Molecular factors driving immune-mediated inflammation in the liver are incompletely understood. The transcription factor, cyclic adenosine monophosphate-responsive element modulator alpha (CREMα) can endorse differentiation of T lymphocytes toward T-helper (Th)17 cells, thereby promoting autoimmunity in systemic lupus erythematosus or lung inflammation. To investigate the role of CREMα in liver disease, we subjected transgenic (Tg) mice overexpressing CREMα under control of the CD2 promoter (cremtg mice), which restrains expression mainly to lymphocytes (T, natural killer [NK], and NKT cells), to acute and chronic liver injury models. Already in steady state, Tg CREMα overexpression broadly reduced hepatic immune cell numbers by decreasing their viability, but did not affect immune cell migration or the fibrogenic response to chronic liver injury. Strikingly, cremtg mice developed more severe immune-mediated hepatitis with a higher mortality rate, compared to wild-type (wt) mice, upon concanavalin A (ConA) administration. Unlike in T cells from spleen, CREMα overexpression did not induce a predominant Th17 response in intrahepatic T cells, given that hepatic cremtg CD4+ T cells expressed less interleukin (IL)-17 than wt T cells. Reconstitution of Rag1-/- mice with Crem-/- T cells did not ameliorate ConA hepatitis. Overexpression of CREMα did not influence NK and NKT-cell effector functions either. Interestingly, a subset of monocytic myeloid-derived suppressor cells (MDSCs) also expressed CD2 and CREMα. Cremtg MDSCs isolated from liver expressed reduced inducible nitric oxide synthase and arginase 1 and displayed a reduced T-cell suppressive activity. The adoptive transfer of wt MDSCs was capable of reducing the fulminant immune-mediated liver damage in cremtg mice to wt level.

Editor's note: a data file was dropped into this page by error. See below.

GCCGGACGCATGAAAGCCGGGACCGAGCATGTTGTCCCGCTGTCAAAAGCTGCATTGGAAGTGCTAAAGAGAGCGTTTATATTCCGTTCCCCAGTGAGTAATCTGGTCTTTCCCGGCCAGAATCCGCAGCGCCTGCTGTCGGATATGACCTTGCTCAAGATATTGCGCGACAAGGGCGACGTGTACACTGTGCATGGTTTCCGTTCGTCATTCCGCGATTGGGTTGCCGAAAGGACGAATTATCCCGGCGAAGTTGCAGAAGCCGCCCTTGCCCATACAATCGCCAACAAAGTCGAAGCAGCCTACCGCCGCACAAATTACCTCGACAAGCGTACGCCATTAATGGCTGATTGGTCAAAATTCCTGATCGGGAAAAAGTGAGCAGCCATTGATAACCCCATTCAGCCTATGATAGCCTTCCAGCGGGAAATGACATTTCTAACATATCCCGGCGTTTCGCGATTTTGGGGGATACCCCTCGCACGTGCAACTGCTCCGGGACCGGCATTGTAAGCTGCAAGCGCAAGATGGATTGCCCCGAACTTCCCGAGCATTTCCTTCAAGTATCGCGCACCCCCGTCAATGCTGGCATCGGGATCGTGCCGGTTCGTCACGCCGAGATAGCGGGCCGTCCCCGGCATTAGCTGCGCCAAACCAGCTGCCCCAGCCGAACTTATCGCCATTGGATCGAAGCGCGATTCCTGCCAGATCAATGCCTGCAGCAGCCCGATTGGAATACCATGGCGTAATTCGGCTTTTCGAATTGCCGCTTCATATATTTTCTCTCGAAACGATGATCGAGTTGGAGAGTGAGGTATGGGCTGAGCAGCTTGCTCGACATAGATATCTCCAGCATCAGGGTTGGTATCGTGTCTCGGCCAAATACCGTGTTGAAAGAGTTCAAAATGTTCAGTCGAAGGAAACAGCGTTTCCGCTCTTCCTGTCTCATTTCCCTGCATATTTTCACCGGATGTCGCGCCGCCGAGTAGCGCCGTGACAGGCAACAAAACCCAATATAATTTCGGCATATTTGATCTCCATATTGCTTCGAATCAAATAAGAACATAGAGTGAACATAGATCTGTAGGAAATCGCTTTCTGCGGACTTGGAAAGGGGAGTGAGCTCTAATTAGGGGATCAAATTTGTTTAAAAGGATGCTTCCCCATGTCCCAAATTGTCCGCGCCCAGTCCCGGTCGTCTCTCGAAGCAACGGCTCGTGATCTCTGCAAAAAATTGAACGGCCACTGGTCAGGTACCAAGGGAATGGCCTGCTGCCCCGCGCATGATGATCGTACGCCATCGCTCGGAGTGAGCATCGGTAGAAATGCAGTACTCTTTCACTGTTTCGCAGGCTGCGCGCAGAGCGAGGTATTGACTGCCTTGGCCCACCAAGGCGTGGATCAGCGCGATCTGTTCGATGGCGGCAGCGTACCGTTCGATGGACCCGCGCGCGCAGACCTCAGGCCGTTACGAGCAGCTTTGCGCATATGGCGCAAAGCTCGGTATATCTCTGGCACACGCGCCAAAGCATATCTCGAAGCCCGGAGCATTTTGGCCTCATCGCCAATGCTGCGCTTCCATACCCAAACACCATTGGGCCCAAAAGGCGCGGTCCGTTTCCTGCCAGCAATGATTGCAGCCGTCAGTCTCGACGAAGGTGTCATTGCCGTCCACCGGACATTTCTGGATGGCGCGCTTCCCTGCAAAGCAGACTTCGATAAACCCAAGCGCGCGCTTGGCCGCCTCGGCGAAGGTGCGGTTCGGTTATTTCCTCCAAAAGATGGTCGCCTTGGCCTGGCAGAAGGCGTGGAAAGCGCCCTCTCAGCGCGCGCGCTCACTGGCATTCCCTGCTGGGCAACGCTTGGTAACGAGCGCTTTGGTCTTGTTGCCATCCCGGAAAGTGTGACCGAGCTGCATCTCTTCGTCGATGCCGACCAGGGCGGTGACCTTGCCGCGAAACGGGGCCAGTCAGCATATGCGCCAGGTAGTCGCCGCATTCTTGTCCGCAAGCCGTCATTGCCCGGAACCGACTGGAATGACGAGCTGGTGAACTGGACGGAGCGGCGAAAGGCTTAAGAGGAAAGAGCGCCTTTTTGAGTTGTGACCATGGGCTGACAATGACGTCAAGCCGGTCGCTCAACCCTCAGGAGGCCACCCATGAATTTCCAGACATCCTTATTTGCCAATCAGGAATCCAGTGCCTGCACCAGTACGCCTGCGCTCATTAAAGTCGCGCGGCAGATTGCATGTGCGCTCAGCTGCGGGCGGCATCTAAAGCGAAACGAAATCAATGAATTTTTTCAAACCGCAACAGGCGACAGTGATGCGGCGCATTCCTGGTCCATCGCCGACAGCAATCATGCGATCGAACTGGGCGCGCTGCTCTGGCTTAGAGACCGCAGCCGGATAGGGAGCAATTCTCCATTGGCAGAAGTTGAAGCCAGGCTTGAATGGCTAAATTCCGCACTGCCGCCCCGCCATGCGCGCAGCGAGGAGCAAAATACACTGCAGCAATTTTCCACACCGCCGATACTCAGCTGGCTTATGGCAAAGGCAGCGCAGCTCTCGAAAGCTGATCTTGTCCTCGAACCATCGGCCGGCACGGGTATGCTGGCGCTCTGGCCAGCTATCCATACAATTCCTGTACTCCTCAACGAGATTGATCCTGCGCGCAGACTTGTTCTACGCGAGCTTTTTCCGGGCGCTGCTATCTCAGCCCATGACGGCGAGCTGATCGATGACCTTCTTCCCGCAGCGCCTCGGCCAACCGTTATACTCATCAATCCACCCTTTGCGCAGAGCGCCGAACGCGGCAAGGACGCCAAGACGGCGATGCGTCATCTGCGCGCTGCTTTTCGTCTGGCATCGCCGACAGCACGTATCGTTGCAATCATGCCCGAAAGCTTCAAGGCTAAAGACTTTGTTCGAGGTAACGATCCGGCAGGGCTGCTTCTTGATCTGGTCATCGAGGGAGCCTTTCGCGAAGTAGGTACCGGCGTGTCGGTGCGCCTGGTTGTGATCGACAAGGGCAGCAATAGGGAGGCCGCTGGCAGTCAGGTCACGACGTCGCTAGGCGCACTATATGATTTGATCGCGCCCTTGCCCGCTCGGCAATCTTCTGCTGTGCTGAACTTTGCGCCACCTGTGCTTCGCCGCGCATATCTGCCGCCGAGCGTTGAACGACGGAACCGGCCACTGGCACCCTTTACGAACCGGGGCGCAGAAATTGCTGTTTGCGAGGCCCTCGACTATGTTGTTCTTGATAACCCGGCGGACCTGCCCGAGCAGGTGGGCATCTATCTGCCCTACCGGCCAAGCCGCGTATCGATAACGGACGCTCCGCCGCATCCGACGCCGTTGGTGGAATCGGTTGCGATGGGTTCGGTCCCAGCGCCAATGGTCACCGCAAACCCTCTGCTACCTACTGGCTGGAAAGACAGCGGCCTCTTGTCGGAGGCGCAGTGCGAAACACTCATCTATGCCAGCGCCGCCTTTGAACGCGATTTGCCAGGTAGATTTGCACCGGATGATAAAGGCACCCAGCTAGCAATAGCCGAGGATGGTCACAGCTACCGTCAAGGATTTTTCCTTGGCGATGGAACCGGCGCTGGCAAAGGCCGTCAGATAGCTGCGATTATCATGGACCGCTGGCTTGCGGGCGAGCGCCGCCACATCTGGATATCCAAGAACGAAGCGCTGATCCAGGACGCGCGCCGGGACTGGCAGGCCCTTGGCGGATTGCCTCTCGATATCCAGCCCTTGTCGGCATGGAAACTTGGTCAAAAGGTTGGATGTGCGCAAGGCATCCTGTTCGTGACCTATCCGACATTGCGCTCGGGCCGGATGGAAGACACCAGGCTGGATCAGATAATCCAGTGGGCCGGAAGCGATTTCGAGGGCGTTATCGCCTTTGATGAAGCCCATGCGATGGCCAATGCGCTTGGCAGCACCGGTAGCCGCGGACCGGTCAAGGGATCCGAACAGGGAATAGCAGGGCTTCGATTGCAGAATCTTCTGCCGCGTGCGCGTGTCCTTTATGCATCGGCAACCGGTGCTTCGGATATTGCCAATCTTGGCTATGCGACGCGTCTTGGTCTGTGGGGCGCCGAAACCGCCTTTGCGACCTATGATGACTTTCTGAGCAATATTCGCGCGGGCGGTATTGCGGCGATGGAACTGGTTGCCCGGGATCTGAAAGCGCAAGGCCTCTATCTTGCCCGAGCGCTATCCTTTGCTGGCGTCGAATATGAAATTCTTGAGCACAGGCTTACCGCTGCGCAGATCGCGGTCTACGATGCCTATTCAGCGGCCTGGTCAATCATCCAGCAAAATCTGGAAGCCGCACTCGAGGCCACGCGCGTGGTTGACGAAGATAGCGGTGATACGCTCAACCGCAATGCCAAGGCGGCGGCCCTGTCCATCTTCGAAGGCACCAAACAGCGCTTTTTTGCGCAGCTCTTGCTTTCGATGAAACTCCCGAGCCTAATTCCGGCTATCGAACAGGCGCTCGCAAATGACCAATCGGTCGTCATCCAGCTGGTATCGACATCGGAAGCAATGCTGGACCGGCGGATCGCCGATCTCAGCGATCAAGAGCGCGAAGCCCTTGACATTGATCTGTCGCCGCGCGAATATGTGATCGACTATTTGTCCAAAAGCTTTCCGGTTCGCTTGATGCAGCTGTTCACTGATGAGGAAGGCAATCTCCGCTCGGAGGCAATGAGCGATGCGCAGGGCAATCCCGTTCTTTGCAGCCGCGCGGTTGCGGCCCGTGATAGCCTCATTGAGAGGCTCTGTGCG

These results suggest compartmental differences of T cell activation pathways between liver and other organs in autoimmunity and define a functional role of CREMα in hepatic monocytic MDSCs for the pathogenesis of immune-mediated liver disease.